As Jews worldwide celebrated the new year, it marked a watershed for two communities in Prague.
For Bejt Praha, the Jewish group that prides itself on its broad welcome to anyone who “feels Jewish,” the turning point came when it broke ties with the rabbi it had brought to the Czech Republic from the United States to serve as its spiritual leader.
Rabbi Ronald Hoffberg, who was dismissed less than a year into his two-year contract, “did not fulfil his commitment to the board,” said Peter Gyori, the executive director of Bejt Praha.
Hoffberg is now heading efforts to form an official Masorti, or Conservative, community that will be affiliated with Masorti Olami, the World Union of Masorti. Around 10 former members of Bejt Praha left with him.
“Everyone has the right to hire and fire but it was the manner in which it was done, without following correct legal procedures, and right before the High Holidays that we object to. It was immoral and unethical,” said Petr Pechan, one of the defectors, who adds that he was unfairly dismissed as an associate member of Bejt Praha’s board.
“That is not the way to run an organization that claims to be open.”
Neither side is keen to dwell on the dispute. What does appear clear is that politics and personality conflicts were involved.
Pechan also suggests that some Bejt Praha board members were unhappy about conversions, an allegation Gyori is unwilling to discuss.
While admitting the dispute has been unpleasant and difficult, both sides preferred to avoid to avoid dwelling on the recent past.
In the rabbi’s apartment, close to the recently swelled Vltava River, members of the new community gathered recently to look toward the future.
Members of the Bejt Praha board “did what they wanted to do. The fact that I and some others have left Bejt Praha does not make a difference. I am continuing the work that I came here for, for Masorti Olami, and I continue to offer a traditional approach to Judaism,” said Hoffberg, who came to Prague from New Jersey.
“Although it is still very difficult for some people to express their Jewish identity, many people here are reconnecting with their Jewish roots, and these young people who are so eager and determined to convert are important for the future of the Jewish community here in Prague.”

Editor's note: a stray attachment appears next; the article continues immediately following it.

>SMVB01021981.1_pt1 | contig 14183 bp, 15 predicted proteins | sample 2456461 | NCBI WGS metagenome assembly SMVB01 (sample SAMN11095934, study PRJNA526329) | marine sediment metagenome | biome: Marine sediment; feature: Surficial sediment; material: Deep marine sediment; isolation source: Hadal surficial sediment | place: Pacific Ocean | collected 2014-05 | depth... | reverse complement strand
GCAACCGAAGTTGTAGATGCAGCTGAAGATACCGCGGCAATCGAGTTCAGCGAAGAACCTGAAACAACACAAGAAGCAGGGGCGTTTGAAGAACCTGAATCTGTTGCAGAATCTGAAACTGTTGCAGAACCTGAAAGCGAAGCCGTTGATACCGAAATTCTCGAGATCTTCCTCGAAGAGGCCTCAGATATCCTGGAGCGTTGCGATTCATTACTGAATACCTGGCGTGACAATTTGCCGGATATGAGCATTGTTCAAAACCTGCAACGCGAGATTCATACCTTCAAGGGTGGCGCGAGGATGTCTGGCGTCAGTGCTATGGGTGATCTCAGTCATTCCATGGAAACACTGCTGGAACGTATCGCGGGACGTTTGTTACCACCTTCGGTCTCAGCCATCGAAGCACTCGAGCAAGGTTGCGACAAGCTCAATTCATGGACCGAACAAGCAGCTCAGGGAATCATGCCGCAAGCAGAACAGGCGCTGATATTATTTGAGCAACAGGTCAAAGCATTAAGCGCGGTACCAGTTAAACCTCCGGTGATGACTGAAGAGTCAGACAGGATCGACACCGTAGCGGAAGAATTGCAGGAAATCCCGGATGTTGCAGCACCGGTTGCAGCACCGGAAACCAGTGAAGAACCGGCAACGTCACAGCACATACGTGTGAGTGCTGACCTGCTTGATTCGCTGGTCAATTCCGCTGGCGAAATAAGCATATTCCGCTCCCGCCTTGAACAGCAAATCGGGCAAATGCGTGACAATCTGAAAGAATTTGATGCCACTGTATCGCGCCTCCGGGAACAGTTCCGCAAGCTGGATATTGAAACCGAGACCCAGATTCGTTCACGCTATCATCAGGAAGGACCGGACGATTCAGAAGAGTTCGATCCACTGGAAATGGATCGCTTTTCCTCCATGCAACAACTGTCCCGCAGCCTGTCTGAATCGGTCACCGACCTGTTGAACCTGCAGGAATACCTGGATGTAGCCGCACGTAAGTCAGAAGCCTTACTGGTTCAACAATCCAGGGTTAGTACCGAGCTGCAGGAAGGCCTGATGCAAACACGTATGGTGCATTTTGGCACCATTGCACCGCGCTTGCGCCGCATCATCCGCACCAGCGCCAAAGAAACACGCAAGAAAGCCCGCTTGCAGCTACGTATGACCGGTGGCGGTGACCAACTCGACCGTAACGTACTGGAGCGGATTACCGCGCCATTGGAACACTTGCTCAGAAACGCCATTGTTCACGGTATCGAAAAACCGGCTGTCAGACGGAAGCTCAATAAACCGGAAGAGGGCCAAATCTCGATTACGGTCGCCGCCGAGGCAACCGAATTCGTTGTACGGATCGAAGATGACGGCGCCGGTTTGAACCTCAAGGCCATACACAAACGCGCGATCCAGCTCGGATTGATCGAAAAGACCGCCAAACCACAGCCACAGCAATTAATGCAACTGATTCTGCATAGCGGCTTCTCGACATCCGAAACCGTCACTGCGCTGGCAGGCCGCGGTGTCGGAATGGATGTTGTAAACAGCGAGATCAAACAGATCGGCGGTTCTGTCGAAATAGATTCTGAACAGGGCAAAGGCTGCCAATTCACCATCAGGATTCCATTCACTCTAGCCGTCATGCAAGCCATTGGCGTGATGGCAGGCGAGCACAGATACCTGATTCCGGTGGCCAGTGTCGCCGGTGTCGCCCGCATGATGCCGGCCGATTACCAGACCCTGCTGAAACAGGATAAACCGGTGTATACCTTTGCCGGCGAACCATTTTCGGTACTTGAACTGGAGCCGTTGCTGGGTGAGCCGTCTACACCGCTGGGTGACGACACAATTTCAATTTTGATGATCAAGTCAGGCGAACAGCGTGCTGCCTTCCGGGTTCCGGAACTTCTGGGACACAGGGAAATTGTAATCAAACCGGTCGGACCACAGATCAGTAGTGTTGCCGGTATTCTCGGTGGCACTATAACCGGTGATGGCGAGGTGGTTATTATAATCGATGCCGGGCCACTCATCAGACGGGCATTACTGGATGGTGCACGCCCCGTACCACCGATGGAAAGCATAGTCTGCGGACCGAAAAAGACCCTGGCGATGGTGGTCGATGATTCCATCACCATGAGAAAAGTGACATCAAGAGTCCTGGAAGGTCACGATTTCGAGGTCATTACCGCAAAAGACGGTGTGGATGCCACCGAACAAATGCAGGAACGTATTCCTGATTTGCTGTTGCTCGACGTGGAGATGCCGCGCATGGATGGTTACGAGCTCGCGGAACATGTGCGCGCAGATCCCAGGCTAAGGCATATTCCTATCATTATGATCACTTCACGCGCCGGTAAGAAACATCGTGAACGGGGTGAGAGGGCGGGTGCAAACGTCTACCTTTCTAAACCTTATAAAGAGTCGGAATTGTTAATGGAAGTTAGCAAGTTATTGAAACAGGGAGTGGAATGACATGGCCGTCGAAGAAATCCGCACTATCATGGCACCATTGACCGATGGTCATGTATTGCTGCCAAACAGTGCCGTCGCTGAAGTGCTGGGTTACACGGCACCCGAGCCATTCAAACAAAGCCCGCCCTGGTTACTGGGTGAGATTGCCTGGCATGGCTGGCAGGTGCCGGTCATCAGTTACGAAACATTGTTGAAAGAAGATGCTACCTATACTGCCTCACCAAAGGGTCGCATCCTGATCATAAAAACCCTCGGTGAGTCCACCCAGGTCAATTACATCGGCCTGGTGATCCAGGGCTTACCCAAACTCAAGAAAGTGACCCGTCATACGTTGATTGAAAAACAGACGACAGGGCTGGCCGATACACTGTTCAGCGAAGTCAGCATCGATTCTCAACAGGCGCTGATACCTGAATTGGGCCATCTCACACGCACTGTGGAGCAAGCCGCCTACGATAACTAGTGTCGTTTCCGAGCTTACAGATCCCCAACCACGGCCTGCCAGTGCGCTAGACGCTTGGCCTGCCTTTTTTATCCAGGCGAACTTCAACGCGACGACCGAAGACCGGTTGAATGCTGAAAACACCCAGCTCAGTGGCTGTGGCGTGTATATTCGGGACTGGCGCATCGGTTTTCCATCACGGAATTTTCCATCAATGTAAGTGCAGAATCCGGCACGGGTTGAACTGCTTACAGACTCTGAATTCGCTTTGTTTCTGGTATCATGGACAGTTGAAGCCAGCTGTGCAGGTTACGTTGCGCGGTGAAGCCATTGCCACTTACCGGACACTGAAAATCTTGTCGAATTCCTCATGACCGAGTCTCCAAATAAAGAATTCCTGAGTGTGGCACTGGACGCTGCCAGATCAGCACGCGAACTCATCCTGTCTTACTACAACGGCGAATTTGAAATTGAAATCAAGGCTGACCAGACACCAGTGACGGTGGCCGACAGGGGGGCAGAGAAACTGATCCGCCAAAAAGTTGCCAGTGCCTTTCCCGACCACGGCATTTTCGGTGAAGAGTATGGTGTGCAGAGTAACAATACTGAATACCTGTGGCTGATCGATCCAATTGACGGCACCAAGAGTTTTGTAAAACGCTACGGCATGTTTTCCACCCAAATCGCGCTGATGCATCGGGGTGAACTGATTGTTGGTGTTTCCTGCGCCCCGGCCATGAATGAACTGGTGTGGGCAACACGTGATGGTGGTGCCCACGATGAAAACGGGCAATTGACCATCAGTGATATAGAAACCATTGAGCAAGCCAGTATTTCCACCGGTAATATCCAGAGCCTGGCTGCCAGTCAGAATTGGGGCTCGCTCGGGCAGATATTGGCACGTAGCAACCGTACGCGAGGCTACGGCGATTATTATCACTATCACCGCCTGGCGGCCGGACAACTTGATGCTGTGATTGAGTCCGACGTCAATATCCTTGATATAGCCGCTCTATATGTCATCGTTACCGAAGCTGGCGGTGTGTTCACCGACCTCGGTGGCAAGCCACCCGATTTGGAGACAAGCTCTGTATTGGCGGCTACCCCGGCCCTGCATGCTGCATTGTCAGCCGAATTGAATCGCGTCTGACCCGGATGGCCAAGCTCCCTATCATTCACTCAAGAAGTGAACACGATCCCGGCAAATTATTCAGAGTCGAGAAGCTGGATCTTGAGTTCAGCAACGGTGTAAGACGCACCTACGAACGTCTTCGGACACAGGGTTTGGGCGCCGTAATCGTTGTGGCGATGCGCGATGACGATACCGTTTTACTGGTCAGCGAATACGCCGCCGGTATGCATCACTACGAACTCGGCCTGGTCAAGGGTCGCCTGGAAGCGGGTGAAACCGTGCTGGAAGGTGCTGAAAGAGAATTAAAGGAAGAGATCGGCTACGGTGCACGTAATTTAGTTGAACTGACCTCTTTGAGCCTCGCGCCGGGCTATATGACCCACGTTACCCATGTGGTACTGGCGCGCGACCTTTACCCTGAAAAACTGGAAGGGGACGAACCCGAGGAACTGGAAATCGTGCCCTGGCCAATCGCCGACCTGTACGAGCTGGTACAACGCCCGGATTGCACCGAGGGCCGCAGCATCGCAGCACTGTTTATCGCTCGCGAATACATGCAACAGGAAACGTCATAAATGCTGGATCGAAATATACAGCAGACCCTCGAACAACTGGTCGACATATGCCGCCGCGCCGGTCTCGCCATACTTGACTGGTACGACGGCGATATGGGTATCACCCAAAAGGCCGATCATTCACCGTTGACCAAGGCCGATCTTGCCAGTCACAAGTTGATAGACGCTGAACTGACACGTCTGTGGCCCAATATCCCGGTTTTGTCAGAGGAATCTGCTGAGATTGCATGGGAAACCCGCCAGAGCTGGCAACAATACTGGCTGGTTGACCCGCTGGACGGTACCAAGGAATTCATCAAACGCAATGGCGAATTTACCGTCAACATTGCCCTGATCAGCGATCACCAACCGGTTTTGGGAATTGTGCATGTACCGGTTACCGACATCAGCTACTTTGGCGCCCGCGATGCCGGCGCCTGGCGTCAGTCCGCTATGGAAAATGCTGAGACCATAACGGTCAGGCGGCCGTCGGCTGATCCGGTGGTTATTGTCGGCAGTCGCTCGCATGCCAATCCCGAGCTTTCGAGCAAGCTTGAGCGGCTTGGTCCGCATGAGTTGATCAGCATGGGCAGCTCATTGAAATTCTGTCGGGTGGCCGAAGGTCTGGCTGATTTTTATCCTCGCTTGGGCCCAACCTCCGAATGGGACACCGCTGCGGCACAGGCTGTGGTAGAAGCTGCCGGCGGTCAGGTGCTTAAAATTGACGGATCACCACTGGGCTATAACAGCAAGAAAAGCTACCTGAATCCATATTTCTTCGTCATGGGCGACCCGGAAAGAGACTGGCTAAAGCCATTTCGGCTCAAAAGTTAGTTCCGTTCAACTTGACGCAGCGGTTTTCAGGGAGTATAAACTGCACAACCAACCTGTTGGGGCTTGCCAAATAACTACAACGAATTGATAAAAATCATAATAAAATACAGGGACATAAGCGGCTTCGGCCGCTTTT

Nearby in a coffee shop just off Prague’s historic Old Town Square, Gyori described recent events as “unpleasant and unethical” and talks of the upsetting experience of receiving disturbing messages and letters.
“It was a difficult time and it makes me very sad, but we hope to learn from the experience and to go forward,” he said.
Gyori was far happier to talk about the recent High Holidays services.
Initially, Bejt Praha’s services in the 19th-century Spanish Synagogue seemed set to be canceled due to damage suffered in the recent devastating floods.
“People were calling me four days before the service and asking where it would take place, and I couldn’t tell them as we had alternative locations lined up. We had contingency plans to transport everything in rucksacks by bike across town because cars were banned from the city center,” he said.
At the 11th hour, however, Bejt Praha officials were given the green light by the Prague Jewish Museum to stage the service in the synagogue — complete with a borrowed generator and lights lent by a film company.
Though weekly services conducted in Czech, English and Hebrew are usually swelled by tourists, visitor numbers to Prague during the High Holidays were down because following the flood.
“Halfway through prayers, the generator broke down because it couldn’t cope with all the film lights, so we had to sit in darkness until someone restarted it.
“But it didn’t matter. We were just so happy that we could be in the Spanish Synagogue,” Gyori said.
Despite the departure of several Bejt Praha members, Gyori has plans to recruit many more.
The eight-year-old group, which was set up as an alternative to the official Orthodox community, is already on the lookout for a new non-Orthodox rabbi who will “have a good working relationship with the board,” he added.
He also said he foresees Bejt Praha “growing and growing and continuing to offer educational courses. There are so many people in Prague with Jewish roots, and I want to reach out to them and encourage them to come along,” he says.
That open welcome was what attracted Jiri Blazek to Bejt Praha, although he has since left along with Hoffberg.
The 21-year-old theology and Judaism student is one of 18 Czechs and Slovaks who have spent several years studying in preparation for conversion.
“My grandmother was Jewish, but under the Germans and then under the Communist regime, she rejected her religion.
“But ever since my childhood I have felt Jewish, and I am so happy because I feel I have found a part of myself that was missing.
“My family is happy for me because they think that I have found my way,” he added.
Jiri now has ambitions to be a non-Orthodox rabbi in the Czech Republic.
“It’s my dream,” he says. “There are so many people with Jewish roots who don’t want to become Jewish because they feel discrimination is still widespread, and we all want to change that.”
Meanwhile, the dispute between Hoffberg supporters and Bejt Praha remains unsettled.
Hoffberg said he is considering legal action.
Gyori said he was hopeful that reconciliation will follow in time.
“Prague is small. We cannot afford not to have a united Jewish community,” he said.
The Archive of the Jewish Telegraphic Agency includes articles published from 1923 to 2008. Archive stories reflect the journalistic standards and practices of the time they were published.